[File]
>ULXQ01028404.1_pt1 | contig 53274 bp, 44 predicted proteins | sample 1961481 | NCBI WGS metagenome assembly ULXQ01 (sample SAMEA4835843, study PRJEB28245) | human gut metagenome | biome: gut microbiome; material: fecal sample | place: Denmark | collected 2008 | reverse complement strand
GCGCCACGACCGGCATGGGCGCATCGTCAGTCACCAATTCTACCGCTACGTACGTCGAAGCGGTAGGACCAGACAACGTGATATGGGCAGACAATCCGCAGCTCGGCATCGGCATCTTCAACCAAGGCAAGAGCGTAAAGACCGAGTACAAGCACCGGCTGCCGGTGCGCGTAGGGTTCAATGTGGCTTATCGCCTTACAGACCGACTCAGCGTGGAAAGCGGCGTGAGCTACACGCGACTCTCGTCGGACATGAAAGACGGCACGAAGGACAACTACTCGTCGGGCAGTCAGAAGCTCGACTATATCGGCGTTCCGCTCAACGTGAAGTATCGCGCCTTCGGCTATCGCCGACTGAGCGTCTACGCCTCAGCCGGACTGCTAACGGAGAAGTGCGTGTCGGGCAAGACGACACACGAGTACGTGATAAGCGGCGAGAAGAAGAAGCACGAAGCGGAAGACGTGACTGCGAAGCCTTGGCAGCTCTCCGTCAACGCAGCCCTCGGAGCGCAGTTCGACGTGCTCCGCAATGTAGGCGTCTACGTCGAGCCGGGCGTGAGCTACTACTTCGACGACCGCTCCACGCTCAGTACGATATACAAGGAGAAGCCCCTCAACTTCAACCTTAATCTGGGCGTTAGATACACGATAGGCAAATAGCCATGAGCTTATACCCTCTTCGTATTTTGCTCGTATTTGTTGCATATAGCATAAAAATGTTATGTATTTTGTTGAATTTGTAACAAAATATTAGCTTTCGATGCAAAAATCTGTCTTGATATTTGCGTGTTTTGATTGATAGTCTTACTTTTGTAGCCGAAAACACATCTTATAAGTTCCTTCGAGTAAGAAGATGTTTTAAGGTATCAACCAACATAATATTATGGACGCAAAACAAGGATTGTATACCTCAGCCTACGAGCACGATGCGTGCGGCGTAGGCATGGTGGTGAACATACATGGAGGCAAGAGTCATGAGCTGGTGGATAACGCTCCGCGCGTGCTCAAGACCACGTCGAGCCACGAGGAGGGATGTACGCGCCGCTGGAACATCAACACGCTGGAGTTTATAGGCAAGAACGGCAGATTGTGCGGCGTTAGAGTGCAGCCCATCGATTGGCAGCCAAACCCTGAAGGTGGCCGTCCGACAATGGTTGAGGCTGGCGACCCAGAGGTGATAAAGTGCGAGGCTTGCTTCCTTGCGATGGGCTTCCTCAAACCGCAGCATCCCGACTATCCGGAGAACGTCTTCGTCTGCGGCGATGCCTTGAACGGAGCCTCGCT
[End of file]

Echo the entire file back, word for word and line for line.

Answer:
>ULXQ01028404.1_pt1 | contig 53274 bp, 44 predicted proteins | sample 1961481 | NCBI WGS metagenome assembly ULXQ01 (sample SAMEA4835843, study PRJEB28245) | human gut metagenome | biome: gut microbiome; material: fecal sample | place: Denmark | collected 2008 | reverse complement strand
GCGCCACGACCGGCATGGGCGCATCGTCAGTCACCAATTCTACCGCTACGTACGTCGAAGCGGTAGGACCAGACAACGTGATATGGGCAGACAATCCGCAGCTCGGCATCGGCATCTTCAACCAAGGCAAGAGCGTAAAGACCGAGTACAAGCACCGGCTGCCGGTGCGCGTAGGGTTCAATGTGGCTTATCGCCTTACAGACCGACTCAGCGTGGAAAGCGGCGTGAGCTACACGCGACTCTCGTCGGACATGAAAGACGGCACGAAGGACAACTACTCGTCGGGCAGTCAGAAGCTCGACTATATCGGCGTTCCGCTCAACGTGAAGTATCGCGCCTTCGGCTATCGCCGACTGAGCGTCTACGCCTCAGCCGGACTGCTAACGGAGAAGTGCGTGTCGGGCAAGACGACACACGAGTACGTGATAAGCGGCGAGAAGAAGAAGCACGAAGCGGAAGACGTGACTGCGAAGCCTTGGCAGCTCTCCGTCAACGCAGCCCTCGGAGCGCAGTTCGACGTGCTCCGCAATGTAGGCGTCTACGTCGAGCCGGGCGTGAGCTACTACTTCGACGACCGCTCCACGCTCAGTACGATATACAAGGAGAAGCCCCTCAACTTCAACCTTAATCTGGGCGTTAGATACACGATAGGCAAATAGCCATGAGCTTATACCCTCTTCGTATTTTGCTCGTATTTGTTGCATATAGCATAAAAATGTTATGTATTTTGTTGAATTTGTAACAAAATATTAGCTTTCGATGCAAAAATCTGTCTTGATATTTGCGTGTTTTGATTGATAGTCTTACTTTTGTAGCCGAAAACACATCTTATAAGTTCCTTCGAGTAAGAAGATGTTTTAAGGTATCAACCAACATAATATTATGGACGCAAAACAAGGATTGTATACCTCAGCCTACGAGCACGATGCGTGCGGCGTAGGCATGGTGGTGAACATACATGGAGGCAAGAGTCATGAGCTGGTGGATAACGCTCCGCGCGTGCTCAAGACCACGTCGAGCCACGAGGAGGGATGTACGCGCCGCTGGAACATCAACACGCTGGAGTTTATAGGCAAGAACGGCAGATTGTGCGGCGTTAGAGTGCAGCCCATCGATTGGCAGCCAAACCCTGAAGGTGGCCGTCCGACAATGGTTGAGGCTGGCGACCCAGAGGTGATAAAGTGCGAGGCTTGCTTCCTTGCGATGGGCTTCCTCAAACCGCAGCATCCCGACTATCCGGAGAACGTCTTCGTCTGCGGCGATGCCTTGAACGGAGCCTCGCT